The letter would summarize the most credible evidence and best advice the committee had received regarding several discrete issues that we believe are important. On the list I had of discrete issues was the need for public health education and an awareness campaign; establishing metrics and baseline measurements to evaluate the success of Bill ; collaborative and respectful outreach and support to first nations, Inuit, and Métis communities to ensure appropriate implementation; legalizing alternatives, especially edibles; pardons for those who were charged or convicted of crimes now legalized by Bill C-45; and concerns regarding management of international treaties.
I would move that, but I would be open to adding to that list of issues or shrinking it.
I think it's a good idea, and certainly some of those issues are appropriate to direct the analysts to write on, but some of them are not because they're actually the subject of the bill. You're previewing an outcome prior to the clause-by-clause and amendments.
For instance, on edibles, it's no surprise that I'll be moving amendments on that. I don't think the Liberals want to look as though they're instructing the analysts to write a letter to the minister to study the introduction of edibles into the bill before we've had a chance to do clause-by-clause and entertain the amendments that I'm going to be moving on it, and the same thing for pardons.
On education, on metrics, on outreach to indigenous groups, and on international treaties, I believe those subjects are appropriate right now for the analysts to work on. On public education, metrics, and outreach to first nations, Inuit, and Métis, and then the last one, the management of international treaties, none of those are actually touched by the bill, so I think it's appropriate to start working.
However, we can't anticipate where this committee is not going to pass an amendment. If we actually feel strongly that edibles should be included in the bill, instead of writing the minister, maybe we'll do our job and amend the bill next week or the week after.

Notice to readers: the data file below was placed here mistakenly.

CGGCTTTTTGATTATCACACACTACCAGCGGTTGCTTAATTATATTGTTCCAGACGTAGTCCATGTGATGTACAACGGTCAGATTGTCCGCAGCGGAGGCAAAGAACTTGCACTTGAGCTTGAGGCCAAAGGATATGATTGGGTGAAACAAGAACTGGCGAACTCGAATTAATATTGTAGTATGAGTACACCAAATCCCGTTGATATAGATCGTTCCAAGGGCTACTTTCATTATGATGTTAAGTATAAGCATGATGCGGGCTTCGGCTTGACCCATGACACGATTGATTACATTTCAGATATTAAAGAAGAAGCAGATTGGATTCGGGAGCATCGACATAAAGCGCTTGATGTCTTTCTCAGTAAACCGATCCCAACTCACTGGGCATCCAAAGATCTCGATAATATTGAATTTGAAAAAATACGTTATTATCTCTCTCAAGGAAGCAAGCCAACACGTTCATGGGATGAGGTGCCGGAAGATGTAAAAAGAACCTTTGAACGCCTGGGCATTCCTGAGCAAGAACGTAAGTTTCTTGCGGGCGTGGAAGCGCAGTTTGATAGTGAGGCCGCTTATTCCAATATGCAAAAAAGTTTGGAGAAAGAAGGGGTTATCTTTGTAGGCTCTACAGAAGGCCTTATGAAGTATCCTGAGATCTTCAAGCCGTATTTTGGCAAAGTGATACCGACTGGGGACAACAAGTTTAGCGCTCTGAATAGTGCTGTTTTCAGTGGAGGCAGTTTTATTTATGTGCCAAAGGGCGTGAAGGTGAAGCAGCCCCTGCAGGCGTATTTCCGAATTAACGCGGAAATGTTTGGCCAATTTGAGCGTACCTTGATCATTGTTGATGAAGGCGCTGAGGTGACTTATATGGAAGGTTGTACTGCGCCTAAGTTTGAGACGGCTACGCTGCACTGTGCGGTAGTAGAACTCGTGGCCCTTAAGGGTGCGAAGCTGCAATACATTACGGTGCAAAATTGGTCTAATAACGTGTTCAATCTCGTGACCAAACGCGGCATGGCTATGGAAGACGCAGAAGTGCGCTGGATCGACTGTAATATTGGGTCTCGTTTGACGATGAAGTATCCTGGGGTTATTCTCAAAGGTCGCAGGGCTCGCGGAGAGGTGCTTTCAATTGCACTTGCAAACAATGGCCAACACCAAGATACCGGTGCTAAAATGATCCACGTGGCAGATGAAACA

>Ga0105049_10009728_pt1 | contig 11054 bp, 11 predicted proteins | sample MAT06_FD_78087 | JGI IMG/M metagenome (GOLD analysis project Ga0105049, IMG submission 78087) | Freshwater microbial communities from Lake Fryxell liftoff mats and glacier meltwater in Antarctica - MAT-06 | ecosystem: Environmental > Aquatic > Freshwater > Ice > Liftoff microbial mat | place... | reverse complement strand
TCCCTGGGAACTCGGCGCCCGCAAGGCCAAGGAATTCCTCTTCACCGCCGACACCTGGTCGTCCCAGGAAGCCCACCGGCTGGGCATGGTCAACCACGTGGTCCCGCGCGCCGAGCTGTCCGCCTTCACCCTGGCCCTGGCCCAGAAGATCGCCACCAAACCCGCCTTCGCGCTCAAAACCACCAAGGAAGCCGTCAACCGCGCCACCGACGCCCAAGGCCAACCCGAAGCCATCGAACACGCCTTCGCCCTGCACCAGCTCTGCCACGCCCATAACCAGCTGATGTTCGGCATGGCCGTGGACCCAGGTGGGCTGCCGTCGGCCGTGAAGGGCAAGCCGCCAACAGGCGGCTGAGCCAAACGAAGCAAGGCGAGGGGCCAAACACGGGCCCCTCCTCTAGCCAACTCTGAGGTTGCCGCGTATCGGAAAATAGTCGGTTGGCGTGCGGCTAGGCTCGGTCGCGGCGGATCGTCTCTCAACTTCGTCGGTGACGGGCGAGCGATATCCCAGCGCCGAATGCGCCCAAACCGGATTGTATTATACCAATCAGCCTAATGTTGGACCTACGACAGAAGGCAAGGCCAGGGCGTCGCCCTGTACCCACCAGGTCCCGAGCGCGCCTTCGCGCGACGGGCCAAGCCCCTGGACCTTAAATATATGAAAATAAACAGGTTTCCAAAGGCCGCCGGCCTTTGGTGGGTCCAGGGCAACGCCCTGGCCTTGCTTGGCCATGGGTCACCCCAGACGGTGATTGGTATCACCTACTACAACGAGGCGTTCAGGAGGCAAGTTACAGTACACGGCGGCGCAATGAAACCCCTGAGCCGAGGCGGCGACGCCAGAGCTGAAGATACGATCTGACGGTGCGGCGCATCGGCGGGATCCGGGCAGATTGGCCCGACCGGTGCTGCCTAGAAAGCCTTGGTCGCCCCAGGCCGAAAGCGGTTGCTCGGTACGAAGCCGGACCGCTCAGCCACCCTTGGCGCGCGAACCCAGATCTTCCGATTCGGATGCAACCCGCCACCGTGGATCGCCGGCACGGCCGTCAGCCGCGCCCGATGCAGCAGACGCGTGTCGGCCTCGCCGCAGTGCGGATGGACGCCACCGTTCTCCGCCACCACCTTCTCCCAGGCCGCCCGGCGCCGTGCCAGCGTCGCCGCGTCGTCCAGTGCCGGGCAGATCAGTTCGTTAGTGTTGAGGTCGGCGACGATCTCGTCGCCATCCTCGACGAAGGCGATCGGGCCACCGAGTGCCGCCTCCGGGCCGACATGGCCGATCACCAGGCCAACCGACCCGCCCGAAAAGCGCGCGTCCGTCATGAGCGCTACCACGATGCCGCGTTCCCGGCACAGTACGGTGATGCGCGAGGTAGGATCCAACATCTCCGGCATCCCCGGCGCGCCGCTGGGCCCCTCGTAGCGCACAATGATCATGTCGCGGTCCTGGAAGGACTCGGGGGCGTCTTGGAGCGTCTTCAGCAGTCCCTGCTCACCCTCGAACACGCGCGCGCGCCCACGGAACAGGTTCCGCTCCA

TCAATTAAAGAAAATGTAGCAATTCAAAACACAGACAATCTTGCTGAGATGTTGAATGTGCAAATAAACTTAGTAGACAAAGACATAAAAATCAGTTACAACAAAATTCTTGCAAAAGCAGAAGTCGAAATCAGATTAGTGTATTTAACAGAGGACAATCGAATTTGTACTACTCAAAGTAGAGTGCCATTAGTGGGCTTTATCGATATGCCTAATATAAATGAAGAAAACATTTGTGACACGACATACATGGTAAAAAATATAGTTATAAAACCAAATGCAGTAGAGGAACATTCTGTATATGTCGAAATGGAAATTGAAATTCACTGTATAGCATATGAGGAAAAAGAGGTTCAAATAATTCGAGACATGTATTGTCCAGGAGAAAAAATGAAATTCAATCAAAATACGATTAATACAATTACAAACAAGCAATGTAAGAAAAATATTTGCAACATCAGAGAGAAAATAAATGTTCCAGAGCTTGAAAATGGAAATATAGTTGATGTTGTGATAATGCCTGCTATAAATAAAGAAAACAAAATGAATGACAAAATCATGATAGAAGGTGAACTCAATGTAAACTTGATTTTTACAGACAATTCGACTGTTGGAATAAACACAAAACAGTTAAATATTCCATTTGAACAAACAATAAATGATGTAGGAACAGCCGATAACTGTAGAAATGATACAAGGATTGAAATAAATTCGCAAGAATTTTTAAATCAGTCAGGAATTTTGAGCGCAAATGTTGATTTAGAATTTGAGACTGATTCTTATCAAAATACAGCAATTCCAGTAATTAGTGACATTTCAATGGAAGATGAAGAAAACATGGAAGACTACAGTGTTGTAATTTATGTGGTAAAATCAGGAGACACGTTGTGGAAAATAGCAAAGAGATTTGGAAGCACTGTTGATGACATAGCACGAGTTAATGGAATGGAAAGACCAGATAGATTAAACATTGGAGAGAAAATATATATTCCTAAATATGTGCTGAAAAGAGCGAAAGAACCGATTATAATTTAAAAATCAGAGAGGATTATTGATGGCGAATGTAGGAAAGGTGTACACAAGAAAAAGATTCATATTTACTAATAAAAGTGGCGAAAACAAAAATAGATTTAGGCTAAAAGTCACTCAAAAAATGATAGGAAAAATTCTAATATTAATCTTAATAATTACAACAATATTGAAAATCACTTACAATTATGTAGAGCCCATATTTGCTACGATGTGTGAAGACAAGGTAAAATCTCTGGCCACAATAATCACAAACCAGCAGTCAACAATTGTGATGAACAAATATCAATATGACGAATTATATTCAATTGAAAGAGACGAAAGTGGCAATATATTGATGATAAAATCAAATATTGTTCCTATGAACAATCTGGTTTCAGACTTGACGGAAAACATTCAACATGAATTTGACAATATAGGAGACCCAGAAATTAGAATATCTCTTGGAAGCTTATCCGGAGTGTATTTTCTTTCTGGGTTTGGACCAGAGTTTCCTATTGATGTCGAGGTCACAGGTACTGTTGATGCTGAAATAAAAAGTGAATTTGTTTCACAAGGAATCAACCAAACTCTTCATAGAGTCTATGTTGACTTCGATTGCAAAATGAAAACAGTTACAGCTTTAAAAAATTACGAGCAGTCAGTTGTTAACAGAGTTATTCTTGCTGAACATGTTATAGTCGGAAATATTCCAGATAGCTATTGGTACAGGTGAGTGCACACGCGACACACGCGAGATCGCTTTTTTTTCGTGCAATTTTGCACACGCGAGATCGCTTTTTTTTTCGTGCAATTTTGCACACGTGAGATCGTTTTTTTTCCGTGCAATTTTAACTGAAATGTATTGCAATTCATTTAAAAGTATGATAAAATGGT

I will leave the timing of the meeting with the PBO up to you.
We redistributed the work plan, or the remaining meetings of the work plan, and that consists of getting a presentation from the PBO, who will present his report. After that, the other thing that was on the work plan was a final round table discussion, which the committee agreed would be longer. It would be about a three-hour meeting, and then in a subsequent meeting, you would provide us with drafting instructions for the final report.
Yesterday, or maybe it was today, the summary of evidence was distributed. I tried out a new format, so I'm open to feedback if you want me to do it differently. I did it in a series of tables so that you could clearly see what the witness said, a summary of the key points, and then their recommendations. I thought that would be helpful when you're providing me with drafting instructions if you could see very clearly who said what without my providing a kind of narrative.
The testimony is divided based on subjects. I know it's a bit long, so each table is prefaced with a little summary within the summary. That's on the pharmacare.